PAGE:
The Earth and Man: Lectures on Comparative Physical Geography: In Its Relation to the History of Mankind

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Gould and Lincoln, 1855 - 334 sider

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Side 232 - As the plant is made for the animal, as the vegetable world is made for the animal world, America is made for the man of the Old World The man of the Old World sets out upon his way Leaving the highlands of Asia, he descends from station to station towards Europe. Each of his steps is marked by a new civilization superior to the preceding, by a greater power of development. Arrived at the Atlantic, he pauses on the shore of...
Side 254 - While all the types of animals and of plants go on decreasing in perfection, from the equatorial to the polar regions, in proportion to the temperatures, man presents to our view his purest, his most perfect type, at the very centre of the temperate continents, at the centre of AsiaEurope, in the regions of Iran, of Armenia, and of the Caucasus; and, departing from this geographical centre in the three grand directions of the lands, the types gradually lose the beauty of their forms, in proportion...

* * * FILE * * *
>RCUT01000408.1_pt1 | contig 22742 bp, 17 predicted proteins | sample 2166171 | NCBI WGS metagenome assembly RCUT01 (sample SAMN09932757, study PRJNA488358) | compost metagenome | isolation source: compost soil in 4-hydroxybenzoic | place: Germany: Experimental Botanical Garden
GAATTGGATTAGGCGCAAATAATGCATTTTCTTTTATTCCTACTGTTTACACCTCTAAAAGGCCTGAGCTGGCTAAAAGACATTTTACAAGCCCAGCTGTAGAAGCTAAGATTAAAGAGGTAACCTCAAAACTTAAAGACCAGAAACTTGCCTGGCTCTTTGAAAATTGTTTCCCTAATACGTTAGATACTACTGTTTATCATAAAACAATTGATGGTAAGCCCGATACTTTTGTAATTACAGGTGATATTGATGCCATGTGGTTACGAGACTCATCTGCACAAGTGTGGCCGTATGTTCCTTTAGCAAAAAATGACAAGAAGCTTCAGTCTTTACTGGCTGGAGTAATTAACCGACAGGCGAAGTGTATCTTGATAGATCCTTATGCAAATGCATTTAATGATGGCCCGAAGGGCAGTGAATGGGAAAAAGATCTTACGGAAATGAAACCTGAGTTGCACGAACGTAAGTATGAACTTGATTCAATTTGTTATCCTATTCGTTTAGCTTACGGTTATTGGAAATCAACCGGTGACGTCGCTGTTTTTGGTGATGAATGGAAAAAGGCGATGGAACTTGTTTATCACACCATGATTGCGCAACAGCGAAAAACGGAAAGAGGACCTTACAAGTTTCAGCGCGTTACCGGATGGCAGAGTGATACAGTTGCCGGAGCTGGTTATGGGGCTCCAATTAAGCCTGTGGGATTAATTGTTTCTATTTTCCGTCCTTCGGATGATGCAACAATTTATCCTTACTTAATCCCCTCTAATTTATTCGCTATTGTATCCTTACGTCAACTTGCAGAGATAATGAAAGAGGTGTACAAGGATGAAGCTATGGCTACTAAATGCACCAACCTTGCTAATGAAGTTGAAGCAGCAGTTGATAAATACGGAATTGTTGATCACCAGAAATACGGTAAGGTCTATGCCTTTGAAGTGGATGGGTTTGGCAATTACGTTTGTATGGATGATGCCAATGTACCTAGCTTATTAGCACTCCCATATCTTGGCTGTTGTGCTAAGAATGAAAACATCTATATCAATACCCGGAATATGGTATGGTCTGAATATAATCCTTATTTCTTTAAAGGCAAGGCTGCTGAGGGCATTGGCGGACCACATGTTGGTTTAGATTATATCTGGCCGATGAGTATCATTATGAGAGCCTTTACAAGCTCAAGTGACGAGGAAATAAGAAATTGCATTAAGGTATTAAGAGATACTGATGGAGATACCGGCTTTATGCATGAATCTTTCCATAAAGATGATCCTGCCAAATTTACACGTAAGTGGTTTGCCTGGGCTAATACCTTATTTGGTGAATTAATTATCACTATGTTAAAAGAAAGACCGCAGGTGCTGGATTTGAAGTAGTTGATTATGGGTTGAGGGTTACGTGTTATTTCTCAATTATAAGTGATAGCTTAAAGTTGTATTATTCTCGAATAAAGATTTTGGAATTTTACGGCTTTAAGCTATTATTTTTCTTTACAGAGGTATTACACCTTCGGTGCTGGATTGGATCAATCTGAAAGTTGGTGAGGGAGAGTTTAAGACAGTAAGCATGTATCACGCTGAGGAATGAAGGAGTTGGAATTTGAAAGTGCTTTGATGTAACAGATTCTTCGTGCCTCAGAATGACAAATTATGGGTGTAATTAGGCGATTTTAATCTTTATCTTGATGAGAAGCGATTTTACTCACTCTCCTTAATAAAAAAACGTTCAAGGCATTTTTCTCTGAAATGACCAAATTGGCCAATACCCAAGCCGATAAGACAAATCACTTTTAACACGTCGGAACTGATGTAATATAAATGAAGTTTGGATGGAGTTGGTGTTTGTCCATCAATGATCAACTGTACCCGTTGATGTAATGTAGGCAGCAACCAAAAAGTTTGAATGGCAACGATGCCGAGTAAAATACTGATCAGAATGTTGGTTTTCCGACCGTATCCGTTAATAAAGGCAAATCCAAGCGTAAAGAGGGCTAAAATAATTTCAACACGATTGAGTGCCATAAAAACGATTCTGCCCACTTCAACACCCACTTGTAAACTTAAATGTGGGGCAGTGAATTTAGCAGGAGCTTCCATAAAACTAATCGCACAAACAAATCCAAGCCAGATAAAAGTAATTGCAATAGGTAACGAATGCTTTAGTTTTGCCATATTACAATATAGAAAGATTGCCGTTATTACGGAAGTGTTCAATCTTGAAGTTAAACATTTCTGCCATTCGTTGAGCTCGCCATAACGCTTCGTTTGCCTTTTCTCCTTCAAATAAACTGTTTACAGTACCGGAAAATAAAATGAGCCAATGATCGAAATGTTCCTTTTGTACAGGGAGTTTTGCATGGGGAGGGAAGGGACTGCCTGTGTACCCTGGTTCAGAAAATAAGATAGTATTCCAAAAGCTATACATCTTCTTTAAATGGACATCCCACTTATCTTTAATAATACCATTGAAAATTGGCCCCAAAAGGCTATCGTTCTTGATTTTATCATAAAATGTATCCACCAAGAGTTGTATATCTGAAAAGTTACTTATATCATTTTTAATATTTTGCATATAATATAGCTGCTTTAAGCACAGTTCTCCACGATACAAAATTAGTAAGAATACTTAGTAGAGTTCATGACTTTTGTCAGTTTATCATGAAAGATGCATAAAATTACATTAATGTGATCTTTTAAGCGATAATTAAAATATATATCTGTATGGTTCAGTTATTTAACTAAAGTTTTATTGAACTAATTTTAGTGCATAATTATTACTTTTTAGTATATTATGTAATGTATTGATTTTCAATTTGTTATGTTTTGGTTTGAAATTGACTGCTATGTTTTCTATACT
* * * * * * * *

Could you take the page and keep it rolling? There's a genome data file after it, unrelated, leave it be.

Side 268 - Since man is made to acquire the full possession and mastery of his facult.es by toil, and by the exercise of all his energies, no climate could so well minister to his progress in this work as the climate of the temperate continents. It is easy to understand this. An excessive heat enfeebles man ; it invites to repose and inaction. In the tropical regions the power of life...
Side 20 - If, preserving the etymological sense of the word geography, we should, with many authors, undertake to limit this study to a simple description of the surface of the globe and of the beings which are found there, we must at once renounce the idea of calling it by the name of science, in the lofty sense of this word. To describe, without rising to the causes, or descending to the consequences, is no more science, than merely and simply to relate a fact of which one has been a witness.

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